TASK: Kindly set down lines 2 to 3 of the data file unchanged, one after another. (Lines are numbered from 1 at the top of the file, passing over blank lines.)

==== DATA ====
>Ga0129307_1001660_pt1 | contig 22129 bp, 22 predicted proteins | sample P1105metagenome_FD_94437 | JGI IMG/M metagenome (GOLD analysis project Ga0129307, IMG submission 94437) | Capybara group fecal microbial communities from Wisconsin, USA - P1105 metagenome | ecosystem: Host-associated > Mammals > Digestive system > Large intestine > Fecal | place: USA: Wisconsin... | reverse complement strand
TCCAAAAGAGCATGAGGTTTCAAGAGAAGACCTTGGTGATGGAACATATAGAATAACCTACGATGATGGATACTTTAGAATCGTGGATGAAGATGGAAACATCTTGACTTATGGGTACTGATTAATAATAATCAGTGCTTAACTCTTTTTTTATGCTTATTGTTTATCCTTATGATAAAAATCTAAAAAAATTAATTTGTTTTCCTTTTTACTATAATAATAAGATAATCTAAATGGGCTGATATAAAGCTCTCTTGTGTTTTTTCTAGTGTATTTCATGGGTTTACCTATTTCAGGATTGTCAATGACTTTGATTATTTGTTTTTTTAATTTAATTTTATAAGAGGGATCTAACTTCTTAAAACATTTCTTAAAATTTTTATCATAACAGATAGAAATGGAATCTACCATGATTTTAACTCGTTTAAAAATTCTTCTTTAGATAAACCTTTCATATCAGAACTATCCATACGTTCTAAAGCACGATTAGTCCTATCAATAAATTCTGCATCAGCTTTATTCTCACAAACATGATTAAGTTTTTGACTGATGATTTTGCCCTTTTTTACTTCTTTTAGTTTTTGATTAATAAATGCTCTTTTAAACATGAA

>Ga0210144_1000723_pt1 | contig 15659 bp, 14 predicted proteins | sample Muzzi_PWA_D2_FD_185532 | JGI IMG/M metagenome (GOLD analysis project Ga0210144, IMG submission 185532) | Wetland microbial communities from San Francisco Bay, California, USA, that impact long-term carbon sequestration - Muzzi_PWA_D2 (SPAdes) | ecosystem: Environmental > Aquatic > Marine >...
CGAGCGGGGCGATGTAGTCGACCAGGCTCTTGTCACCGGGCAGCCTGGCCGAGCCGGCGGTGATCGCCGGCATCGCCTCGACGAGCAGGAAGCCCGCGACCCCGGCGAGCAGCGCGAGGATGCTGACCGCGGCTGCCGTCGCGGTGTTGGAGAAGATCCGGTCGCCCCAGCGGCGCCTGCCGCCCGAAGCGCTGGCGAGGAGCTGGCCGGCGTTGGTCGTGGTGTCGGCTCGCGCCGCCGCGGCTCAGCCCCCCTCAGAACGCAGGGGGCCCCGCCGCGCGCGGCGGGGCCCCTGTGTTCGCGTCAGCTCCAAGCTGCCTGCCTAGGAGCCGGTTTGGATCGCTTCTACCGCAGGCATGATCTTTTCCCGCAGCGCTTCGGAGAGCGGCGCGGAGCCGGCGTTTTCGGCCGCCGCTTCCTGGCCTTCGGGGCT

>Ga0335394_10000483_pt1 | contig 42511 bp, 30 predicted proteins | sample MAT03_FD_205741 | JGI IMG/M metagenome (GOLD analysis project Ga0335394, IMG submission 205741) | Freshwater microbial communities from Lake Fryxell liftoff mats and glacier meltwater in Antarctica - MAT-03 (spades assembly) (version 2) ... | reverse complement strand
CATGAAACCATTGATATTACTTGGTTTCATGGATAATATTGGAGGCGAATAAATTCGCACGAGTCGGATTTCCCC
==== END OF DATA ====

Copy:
TCCAAAAGAGCATGAGGTTTCAAGAGAAGACCTTGGTGATGGAACATATAGAATAACCTACGATGATGGATACTTTAGAATCGTGGATGAAGATGGAAACATCTTGACTTATGGGTACTGATTAATAATAATCAGTGCTTAACTCTTTTTTTATGCTTATTGTTTATCCTTATGATAAAAATCTAAAAAAATTAATTTGTTTTCCTTTTTACTATAATAATAAGATAATCTAAATGGGCTGATATAAAGCTCTCTTGTGTTTTTTCTAGTGTATTTCATGGGTTTACCTATTTCAGGATTGTCAATGACTTTGATTATTTGTTTTTTTAATTTAATTTTATAAGAGGGATCTAACTTCTTAAAACATTTCTTAAAATTTTTATCATAACAGATAGAAATGGAATCTACCATGATTTTAACTCGTTTAAAAATTCTTCTTTAGATAAACCTTTCATATCAGAACTATCCATACGTTCTAAAGCACGATTAGTCCTATCAATAAATTCTGCATCAGCTTTATTCTCACAAACATGATTAAGTTTTTGACTGATGATTTTGCCCTTTTTTACTTCTTTTAGTTTTTGATTAATAAATGCTCTTTTAAACATGAA

>Ga0210144_1000723_pt1 | contig 15659 bp, 14 predicted proteins | sample Muzzi_PWA_D2_FD_185532 | JGI IMG/M metagenome (GOLD analysis project Ga0210144, IMG submission 185532) | Wetland microbial communities from San Francisco Bay, California, USA, that impact long-term carbon sequestration - Muzzi_PWA_D2 (SPAdes) | ecosystem: Environmental > Aquatic > Marine >...